Have you ever wondered what it would be like to forecast weather in Florida? While some may think adding "a chance of a shower or storm" to the forecast will get you by most days, it's more involved than that. 

What You Need To Know

  • Storms develop almost every day during the summer

  • Some patterns favor morning storms over Tampa Bay

  • Other patterns favor heavy storms later in the day

  • Meteorologists use common patterns to forecast who has the best chance of rain

The rainy season in Tampa usually kicks into gear in early June and runs through early October. This is when Tampa Bay receives most of its annual rain and it usually comes from daily thunderstorms. 

The phrase "partly cloudy with a chance of thunderstorms" is true just about any day during the rainy season, but the phrase alone doesn't do you any good with making plans. What if your plans take you to the beach for the afternoon or a fishing trip in the morning? Knowing what part of the day storms will move through can help with your decision-making. 

Meteorologists closely study weather patterns in the areas they are responsible for. Recognizing common patterns can help a meteorologist determine how many storms are likely to form, who is likely to see storms and what time of the day storms are expected to develop. 

Here are some of the patterns that affect Tampa Bay's weather each rainy season. 

Most common pattern

This is the pattern that most often affects our weather during the rainy season. This is the pattern where a southeast wind flow results in several afternoon thunderstorms on the Gulf side of the Florida Peninsula. The rain chance is greatest along the I-75 corridor, whereas the storm chance is lowest along the I-95 corridor.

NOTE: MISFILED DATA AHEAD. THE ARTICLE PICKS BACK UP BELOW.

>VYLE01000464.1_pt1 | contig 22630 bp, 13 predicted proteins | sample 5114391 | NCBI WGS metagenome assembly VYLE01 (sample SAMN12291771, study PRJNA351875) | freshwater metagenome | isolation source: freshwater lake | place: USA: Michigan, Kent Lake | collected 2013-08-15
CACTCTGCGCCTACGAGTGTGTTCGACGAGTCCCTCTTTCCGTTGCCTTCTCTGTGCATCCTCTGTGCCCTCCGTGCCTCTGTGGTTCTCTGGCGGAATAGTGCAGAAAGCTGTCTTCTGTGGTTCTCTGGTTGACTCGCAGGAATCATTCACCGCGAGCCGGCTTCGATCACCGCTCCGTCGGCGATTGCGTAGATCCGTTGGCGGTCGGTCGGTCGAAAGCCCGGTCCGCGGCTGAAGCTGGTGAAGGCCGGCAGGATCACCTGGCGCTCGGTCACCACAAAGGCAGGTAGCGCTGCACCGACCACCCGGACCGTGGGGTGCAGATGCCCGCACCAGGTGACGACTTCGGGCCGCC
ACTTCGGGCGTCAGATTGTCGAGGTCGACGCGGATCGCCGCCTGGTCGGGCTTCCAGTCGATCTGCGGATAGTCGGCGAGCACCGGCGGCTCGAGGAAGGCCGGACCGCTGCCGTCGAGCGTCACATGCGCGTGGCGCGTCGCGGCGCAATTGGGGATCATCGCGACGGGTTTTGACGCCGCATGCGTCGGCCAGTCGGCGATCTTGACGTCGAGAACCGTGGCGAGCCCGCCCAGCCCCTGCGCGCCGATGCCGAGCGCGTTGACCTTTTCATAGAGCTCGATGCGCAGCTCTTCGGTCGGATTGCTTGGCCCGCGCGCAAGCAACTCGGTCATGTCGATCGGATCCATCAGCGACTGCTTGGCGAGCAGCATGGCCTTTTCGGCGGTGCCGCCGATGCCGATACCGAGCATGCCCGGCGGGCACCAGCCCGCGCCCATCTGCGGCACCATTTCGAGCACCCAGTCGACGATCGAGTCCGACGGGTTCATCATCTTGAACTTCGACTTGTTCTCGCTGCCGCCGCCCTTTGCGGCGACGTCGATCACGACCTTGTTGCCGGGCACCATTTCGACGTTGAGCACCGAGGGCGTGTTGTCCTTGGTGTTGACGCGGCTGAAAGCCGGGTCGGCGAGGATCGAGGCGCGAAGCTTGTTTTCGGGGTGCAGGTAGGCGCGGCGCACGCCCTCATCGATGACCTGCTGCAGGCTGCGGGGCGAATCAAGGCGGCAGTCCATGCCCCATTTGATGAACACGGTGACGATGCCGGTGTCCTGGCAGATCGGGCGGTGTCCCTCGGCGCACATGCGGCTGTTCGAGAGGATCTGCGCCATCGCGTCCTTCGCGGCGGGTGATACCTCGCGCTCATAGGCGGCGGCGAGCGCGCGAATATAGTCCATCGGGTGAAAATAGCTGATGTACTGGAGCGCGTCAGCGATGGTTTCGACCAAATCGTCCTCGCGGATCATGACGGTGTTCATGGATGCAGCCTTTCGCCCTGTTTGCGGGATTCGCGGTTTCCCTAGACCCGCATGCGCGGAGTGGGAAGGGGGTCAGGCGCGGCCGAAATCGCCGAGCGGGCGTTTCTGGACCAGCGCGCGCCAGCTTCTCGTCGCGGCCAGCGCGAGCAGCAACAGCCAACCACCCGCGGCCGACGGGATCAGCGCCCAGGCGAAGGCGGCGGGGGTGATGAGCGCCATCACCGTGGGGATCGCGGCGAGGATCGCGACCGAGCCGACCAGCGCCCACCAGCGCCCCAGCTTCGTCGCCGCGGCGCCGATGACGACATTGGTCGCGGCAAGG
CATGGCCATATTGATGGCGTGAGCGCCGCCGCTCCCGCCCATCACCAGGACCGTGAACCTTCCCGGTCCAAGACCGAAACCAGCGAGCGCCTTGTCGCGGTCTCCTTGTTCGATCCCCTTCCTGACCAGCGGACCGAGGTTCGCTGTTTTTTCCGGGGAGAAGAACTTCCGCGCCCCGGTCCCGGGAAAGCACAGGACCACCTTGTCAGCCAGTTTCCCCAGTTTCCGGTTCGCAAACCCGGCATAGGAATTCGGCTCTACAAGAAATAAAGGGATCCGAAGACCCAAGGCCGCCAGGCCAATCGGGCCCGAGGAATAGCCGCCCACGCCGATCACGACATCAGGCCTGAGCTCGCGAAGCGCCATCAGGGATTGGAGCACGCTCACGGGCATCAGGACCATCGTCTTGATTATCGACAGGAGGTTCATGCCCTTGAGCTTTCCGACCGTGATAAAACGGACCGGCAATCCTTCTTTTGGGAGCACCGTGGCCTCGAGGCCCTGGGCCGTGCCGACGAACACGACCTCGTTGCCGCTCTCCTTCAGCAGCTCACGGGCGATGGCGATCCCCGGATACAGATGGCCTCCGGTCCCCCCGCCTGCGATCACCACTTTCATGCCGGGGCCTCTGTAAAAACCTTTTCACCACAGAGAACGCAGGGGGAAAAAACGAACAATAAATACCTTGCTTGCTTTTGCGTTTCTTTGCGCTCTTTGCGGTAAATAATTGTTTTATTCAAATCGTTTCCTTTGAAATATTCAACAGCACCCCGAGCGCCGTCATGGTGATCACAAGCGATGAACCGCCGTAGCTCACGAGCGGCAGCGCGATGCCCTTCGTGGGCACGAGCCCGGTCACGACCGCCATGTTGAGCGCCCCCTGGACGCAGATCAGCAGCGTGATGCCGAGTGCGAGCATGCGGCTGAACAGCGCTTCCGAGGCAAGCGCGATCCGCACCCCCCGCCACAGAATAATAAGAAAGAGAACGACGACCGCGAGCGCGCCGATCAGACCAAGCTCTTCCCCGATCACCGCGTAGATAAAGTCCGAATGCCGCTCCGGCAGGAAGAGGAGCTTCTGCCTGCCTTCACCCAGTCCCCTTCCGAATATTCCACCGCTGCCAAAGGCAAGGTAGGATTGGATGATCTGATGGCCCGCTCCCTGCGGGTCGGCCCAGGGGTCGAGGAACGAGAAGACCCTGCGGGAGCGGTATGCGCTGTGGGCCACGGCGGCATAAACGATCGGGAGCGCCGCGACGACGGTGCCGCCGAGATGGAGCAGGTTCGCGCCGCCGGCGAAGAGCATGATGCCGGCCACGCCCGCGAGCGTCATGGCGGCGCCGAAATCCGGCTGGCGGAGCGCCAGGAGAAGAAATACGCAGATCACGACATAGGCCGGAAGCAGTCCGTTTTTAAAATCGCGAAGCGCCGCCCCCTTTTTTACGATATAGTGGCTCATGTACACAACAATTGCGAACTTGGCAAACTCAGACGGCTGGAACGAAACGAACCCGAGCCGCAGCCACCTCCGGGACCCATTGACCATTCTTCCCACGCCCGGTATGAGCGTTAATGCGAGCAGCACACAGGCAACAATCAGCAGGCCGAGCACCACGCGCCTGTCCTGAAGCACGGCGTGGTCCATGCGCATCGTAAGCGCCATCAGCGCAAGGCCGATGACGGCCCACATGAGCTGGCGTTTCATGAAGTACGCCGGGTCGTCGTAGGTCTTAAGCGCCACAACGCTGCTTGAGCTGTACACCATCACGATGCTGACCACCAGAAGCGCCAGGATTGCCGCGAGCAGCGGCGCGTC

We see this pattern when high pressure is centered to our east and the ridge axis (white dashed line) extends west toward the Florida-Georgia line. During this setup, storms develop inland and become more numerous when they interact with the Gulf Coast sea breeze. 

Tampa's wettest pattern

Also known as the "reverse summer pattern," meteorologists recognize this pattern when there is an onshore wind out of the southwest. This pattern usually results in the greatest rain chance for Tampa Bay with storms focused earlier in the day. 

This pattern results when high pressure is located near the Bahamas with the ridge axis (white dashed line) extending west toward the Gulf of Mexico through the Straits of Florida. 

An onshore wind transports copious amounts of moisture over our area from the Gulf Coast. Morning storms are often widespread before moving to the east. Although the "reverse summer pattern" tends to bring our greatest rain chance, our afternoons tend to be drier since most of the weather affects Florida's east coast during the afternoon.

Tampa's driest pattern

Our driest patterns are usually observed toward the start or end of the rainy season. The rain chance is not zero, but the focus of storms in this pattern is located over South Florida toward the Everglades. 

We tend to see this pattern when high pressure is located to the northeast with the ridge axis (white dashed line) extending west into the Gulf, but remaining north of Tampa Bay. The wind flow is out of the east southeast and the rain chances decrease as you go north.